- March 2019
- Posted By James Lawson
- 0 Comments
On 25 March, Public Health England (PHE) in collaboration with the Home Office released a summary of its report entitled the Increase in crack cocaine use inquiry, which investigated the use of crack cocaine in six parts of England. The publication examines evidence presented in the 2018 Serious Violence Strategy, a study which concluded that the rise of serious violence since 2014 in England and Wales have been fuelled by drugs and drug-related circumstances.
The major findings from the inquiry into increased crack cocaine use include:
- Most of the people abusing crack cocaine were also heroin users experiencing mental health issues and were at risk of becoming homeless.
- The increase in crack use is probably due to the increased availability of the drug and the use of more aggressive ‘marketing’ efforts by drug dealers.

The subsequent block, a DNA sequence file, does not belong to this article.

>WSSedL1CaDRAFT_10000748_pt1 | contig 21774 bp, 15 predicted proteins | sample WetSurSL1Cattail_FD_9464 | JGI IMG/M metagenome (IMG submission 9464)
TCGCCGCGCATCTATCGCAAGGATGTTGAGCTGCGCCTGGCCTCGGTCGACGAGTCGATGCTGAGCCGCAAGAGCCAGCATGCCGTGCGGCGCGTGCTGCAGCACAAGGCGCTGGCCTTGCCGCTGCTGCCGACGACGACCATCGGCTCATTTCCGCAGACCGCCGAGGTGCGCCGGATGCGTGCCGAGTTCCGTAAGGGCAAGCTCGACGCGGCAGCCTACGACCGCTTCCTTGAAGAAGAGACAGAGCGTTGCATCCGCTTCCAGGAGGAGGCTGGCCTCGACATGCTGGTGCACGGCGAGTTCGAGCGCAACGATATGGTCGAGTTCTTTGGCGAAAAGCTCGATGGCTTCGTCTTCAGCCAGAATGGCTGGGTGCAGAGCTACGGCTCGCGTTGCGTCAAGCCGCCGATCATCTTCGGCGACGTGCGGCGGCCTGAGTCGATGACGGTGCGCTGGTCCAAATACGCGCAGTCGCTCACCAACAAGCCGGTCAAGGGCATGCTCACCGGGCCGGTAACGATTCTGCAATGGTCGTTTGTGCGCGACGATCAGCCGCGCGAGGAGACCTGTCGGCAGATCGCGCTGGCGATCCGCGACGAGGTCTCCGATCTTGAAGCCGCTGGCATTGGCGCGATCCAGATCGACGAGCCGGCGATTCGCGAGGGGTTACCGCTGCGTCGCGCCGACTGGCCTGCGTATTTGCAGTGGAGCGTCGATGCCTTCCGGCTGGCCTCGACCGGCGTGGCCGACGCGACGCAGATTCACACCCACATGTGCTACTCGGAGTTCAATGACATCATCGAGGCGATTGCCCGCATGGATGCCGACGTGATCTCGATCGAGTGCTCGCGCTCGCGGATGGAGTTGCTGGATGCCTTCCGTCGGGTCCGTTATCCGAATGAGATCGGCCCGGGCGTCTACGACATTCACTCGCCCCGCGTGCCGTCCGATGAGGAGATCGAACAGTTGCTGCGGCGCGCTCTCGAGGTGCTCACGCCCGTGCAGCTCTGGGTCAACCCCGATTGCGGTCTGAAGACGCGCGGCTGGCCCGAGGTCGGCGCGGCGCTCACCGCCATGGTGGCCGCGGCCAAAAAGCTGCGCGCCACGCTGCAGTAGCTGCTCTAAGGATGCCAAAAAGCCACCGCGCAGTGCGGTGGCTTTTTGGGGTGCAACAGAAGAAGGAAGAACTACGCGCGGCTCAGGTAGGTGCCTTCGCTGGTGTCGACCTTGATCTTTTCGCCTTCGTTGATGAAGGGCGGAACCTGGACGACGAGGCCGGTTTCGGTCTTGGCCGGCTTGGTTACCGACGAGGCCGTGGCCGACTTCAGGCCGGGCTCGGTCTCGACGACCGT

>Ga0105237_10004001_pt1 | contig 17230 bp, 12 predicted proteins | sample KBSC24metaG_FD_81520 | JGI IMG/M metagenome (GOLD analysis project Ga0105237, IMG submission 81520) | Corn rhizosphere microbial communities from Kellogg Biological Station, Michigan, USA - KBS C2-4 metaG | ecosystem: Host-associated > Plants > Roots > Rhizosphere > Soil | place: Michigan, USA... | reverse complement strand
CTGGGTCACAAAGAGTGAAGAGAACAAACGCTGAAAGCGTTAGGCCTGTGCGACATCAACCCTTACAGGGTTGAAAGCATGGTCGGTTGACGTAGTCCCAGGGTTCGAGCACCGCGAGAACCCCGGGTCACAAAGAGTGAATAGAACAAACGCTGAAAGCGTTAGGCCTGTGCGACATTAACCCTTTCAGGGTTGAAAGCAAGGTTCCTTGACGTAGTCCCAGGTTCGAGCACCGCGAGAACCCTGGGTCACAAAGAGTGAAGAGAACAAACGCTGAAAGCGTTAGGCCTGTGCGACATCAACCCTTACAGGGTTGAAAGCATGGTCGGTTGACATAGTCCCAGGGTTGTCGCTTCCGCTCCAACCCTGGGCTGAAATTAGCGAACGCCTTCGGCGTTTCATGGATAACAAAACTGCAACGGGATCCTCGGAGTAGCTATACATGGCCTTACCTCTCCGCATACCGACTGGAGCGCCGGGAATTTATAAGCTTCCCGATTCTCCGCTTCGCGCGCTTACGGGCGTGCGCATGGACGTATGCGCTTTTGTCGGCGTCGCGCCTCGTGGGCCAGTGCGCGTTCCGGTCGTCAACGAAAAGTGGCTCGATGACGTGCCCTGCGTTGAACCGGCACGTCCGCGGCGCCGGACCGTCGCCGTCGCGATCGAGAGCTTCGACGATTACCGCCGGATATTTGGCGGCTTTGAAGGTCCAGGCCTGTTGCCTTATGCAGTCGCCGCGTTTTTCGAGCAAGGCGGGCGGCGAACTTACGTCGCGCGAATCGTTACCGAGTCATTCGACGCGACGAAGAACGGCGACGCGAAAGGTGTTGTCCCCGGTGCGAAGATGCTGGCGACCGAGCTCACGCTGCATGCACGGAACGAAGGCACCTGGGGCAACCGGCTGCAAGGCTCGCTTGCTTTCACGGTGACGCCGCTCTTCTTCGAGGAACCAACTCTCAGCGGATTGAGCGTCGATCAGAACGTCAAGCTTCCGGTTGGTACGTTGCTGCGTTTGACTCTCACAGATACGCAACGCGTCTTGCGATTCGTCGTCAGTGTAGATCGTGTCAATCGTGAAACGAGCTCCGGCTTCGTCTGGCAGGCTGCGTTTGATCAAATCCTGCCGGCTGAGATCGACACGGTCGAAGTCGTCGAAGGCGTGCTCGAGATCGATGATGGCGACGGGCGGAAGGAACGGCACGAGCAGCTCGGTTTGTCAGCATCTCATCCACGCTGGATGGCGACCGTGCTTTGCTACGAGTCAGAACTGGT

- There is less stigma associated with using crack, and law enforcement has also reduced its focus on dealing drugs.
On the same day that the government issued its report, Liverpool University published its prevalence estimates of crack cocaine use. The university noted that there had been a sharp increase in crack use from 2011 to 2012 and from 2014 to 2015. While the incidence of crack use has levelled off, somewhat, it remains at much higher levels than before, and the use of both heroin and crack increased by 4.4% in recent years.
Rosanna O’Connor, Director for Drugs, Alcohol, Tobacco, and Justice at PHE, commented that local regions must continue investing in effective and suitable drug services if the increasing use of highly addictive drugs such as crack cocaine is to be halted.